For the third and final hike of our North Country Trail fall foliage camping and hiking trip, Megan and I decided to hike an out-and-back section of the Jordan Valley Pathway.
While the trail system offers a hikers the option of doing a short, 3 mile day hike or a longer, almost 19 mile backpacking trip, we decided to hike four miles out and four miles back along the North Country Trail so we could maximize the mileage needed towards earning our patches.
Because we wanted to be sure we wouldn’t miss out on the spectacular view, we decided to begin our hike from the parking lot near the Deadman’s Hill Overlook.
Although it was peak foliage season, I was surprised by the number of people who had come to visit the viewing area and hike the surrounding trails. The trailhead was actually quite busy, and parking spaces were scarce.
After taking in the views at the overlook point on Deadman’s Hill, we began our descent into the Jordan River Valley.
After making our way through the trees and weedy plants, we approached a sign for a scenic overlook point approximately 0.1 miles off of the trail. After some debate, we decided that hiking the extra 0.2 miles to see what it was might be worth it.
The muddy side trail led us to a wooden footbridge overlooking the valley with gorgeous views of the tree-lined hills surrounding us.
The rest of the trail offered glimpses of beautifully colored hills and trees as well.
We pretty much had zero regrets about doing this hike during peak foliage.
The gilded trees surrounding us provided enough shade to keep us cool, despite the warm (for Michigan in October) temperatures and sunny skies.
Next, we descended down a muddy slope and crossed a few wooden planks through what seemed to be a wetland until we eventually made our way to another scenic lookout point at a pond down in the valley. This might have actually been my favorite part of the trail.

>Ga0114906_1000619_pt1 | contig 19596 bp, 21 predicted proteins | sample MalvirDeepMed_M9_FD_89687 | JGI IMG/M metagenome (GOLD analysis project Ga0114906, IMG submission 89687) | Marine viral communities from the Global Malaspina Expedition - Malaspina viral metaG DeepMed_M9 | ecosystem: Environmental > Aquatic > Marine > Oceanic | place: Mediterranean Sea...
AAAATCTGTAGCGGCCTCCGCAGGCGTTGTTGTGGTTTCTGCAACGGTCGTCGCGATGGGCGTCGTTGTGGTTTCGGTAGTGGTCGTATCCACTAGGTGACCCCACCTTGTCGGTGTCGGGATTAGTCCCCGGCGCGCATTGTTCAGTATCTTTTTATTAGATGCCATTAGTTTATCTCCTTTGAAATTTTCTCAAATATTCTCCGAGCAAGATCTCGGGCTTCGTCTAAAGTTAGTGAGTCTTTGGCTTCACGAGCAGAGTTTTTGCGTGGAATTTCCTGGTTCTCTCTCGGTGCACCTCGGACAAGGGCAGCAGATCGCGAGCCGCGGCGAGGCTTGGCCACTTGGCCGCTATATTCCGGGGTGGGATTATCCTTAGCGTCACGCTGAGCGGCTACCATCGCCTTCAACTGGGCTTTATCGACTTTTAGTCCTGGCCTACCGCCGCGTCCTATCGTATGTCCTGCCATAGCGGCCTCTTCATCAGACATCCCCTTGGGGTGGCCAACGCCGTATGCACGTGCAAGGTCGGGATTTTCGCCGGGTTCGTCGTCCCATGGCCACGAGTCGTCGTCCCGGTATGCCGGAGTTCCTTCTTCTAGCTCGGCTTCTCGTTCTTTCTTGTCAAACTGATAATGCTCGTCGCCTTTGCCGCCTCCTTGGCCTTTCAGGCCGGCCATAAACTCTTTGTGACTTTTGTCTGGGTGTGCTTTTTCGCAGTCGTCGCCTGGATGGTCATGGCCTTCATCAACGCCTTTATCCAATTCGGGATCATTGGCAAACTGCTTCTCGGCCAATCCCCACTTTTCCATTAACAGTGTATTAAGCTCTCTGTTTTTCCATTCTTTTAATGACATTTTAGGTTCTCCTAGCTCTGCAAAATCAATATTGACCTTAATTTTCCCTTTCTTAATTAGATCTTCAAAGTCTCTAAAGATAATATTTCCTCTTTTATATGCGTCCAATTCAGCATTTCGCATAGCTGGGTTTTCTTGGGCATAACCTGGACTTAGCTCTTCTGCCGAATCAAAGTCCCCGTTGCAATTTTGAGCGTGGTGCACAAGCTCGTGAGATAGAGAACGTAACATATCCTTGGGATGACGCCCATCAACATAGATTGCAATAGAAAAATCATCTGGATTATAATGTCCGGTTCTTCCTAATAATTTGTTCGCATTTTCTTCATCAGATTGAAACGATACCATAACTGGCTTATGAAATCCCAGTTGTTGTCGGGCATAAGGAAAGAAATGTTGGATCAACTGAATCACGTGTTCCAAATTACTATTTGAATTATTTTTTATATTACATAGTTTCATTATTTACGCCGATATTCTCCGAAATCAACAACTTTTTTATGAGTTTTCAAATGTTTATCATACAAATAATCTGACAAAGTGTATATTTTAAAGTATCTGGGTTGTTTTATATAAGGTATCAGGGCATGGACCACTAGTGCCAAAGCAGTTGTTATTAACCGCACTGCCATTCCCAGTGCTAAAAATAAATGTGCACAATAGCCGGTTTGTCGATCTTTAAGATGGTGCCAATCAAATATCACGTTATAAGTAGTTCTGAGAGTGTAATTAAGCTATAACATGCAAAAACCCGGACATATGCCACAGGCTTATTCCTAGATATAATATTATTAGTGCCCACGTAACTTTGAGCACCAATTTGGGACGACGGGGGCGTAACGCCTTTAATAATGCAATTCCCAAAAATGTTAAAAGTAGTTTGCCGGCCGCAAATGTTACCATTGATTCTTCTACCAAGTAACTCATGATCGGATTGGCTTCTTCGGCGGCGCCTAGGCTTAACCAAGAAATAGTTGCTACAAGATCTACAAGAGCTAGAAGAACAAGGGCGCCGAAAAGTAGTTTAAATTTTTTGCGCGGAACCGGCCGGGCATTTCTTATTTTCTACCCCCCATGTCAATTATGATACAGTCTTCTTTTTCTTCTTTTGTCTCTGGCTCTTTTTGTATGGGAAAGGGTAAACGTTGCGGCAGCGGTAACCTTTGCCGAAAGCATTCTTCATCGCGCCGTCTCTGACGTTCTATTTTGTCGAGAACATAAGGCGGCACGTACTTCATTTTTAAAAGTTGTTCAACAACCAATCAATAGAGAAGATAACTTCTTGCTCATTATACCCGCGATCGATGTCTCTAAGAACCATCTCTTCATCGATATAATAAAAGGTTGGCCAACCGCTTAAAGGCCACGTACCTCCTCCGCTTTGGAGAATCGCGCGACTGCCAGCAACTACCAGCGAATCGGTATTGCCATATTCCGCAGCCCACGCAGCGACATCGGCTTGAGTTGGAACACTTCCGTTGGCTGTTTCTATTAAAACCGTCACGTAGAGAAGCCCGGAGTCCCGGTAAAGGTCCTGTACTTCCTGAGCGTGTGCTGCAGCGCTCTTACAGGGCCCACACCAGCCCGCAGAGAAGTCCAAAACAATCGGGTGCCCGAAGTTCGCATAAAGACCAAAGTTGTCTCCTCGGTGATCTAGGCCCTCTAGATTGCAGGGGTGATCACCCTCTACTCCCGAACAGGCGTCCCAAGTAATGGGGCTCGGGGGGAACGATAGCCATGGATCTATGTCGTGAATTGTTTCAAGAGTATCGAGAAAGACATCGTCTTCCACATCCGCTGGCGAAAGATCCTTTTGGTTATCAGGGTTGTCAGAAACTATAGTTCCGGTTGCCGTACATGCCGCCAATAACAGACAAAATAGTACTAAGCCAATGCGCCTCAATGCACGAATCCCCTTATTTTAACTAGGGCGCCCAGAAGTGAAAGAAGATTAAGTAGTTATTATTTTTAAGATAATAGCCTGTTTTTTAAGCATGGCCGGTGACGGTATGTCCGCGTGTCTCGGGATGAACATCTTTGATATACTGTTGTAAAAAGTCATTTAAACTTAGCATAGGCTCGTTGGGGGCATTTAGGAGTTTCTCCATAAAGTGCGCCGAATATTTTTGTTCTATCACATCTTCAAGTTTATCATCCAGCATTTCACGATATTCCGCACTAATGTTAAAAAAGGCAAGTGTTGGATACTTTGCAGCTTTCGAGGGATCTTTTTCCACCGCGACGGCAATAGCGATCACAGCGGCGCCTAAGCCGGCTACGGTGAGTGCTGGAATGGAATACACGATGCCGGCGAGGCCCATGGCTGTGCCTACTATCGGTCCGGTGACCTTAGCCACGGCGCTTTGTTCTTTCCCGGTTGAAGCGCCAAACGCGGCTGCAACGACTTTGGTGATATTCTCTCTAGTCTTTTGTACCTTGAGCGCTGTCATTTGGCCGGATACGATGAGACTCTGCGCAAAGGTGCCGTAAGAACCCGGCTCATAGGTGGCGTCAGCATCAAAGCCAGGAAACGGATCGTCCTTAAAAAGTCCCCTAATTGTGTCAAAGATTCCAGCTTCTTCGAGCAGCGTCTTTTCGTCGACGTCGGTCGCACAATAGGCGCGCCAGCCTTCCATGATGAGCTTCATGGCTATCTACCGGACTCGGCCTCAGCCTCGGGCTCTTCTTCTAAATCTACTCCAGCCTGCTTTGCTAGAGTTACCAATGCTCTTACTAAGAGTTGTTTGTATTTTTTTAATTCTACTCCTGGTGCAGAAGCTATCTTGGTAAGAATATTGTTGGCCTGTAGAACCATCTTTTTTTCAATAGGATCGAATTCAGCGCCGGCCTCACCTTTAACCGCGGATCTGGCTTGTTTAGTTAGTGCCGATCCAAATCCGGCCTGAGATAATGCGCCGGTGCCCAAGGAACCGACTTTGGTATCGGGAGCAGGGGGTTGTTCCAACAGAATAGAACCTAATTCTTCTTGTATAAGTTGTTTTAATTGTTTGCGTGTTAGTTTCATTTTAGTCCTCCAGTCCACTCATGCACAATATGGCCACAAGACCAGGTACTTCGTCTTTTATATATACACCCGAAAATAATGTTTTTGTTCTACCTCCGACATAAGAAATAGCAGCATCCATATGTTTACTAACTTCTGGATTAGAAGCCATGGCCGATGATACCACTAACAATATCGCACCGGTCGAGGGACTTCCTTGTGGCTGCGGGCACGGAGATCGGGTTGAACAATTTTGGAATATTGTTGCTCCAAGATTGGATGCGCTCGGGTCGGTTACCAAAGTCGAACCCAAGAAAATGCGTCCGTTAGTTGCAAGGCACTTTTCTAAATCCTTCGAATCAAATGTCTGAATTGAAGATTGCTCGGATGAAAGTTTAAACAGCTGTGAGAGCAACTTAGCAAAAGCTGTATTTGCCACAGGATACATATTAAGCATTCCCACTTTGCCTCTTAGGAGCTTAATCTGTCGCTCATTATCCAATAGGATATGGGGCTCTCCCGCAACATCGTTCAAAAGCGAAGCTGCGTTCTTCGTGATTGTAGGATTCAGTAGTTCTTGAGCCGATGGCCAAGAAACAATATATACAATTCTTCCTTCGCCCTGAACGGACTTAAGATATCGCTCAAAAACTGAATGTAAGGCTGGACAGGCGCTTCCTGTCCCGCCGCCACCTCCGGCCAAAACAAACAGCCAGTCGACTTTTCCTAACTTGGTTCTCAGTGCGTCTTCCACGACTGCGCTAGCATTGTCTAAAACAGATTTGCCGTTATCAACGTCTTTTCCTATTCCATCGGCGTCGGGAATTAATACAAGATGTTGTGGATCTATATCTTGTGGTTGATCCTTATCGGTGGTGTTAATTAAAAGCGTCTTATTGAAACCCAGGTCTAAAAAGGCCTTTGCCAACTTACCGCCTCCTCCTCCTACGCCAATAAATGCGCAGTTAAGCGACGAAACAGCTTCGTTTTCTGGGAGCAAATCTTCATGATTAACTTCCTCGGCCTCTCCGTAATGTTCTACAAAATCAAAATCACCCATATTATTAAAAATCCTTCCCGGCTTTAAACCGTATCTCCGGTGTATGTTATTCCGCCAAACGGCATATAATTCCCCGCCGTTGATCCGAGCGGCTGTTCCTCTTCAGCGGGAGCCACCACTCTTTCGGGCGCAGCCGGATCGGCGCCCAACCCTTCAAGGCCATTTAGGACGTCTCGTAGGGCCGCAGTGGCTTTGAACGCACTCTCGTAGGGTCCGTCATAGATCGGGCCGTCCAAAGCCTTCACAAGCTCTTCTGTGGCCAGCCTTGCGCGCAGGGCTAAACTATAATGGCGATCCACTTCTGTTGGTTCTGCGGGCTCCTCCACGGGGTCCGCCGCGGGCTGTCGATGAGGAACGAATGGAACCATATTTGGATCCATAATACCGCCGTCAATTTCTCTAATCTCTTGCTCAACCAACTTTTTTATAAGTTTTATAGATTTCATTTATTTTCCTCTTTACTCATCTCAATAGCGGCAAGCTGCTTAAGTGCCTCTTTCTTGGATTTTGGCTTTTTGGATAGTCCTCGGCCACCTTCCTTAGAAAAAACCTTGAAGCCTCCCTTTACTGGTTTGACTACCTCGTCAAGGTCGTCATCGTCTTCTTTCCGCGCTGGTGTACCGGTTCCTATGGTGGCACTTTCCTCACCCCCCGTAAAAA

After stopping for a few moments to admire the view and snap a few photos, we continued on our way.
It would have been wonderful to have stayed here longer, but since we wanted to get home at a relatively reasonable hour (and be off the trail before dark), we knew we had to get a move on.
Together we hiked until we reached the 4 mile point, then turned back.
We decided to stop in a random field for a quick water and snack break. I stood in the field sipping on water and eating my fruit snacks, soaking in the beautiful scenery.
Although the October sun was feeling a bit too warm after hiking over four miles at a brisk pace, our surroundings were reminiscent of an impressionist painting.
The hike back seemed to go relatively quickly, and we had no problem spotting the blue blazes along the path.
Probably the most challenging part of the hike back was climbing the hill back up out of the valley. Although it was a relatively long uphill climb that definitely made us break a sweat, it still made for an enjoyable hike, and we had no trouble maintaining a consistent pace.
When we finally reached the top of Deadman’s Hill, we went back to the overlook point to snap a couple more photos.
By that point, we were both pretty sore and tired after three days of hiking and camping.
We took a few moments to stretch out our legs and feet, then put on our camp sandals and got ready to head home.
Trail Distance: 18.7 Miles (with opportunities for shorter day hikes)
Highlights: Scenic Overlooks, Great Fall Foliage
Dog Friendly: Yes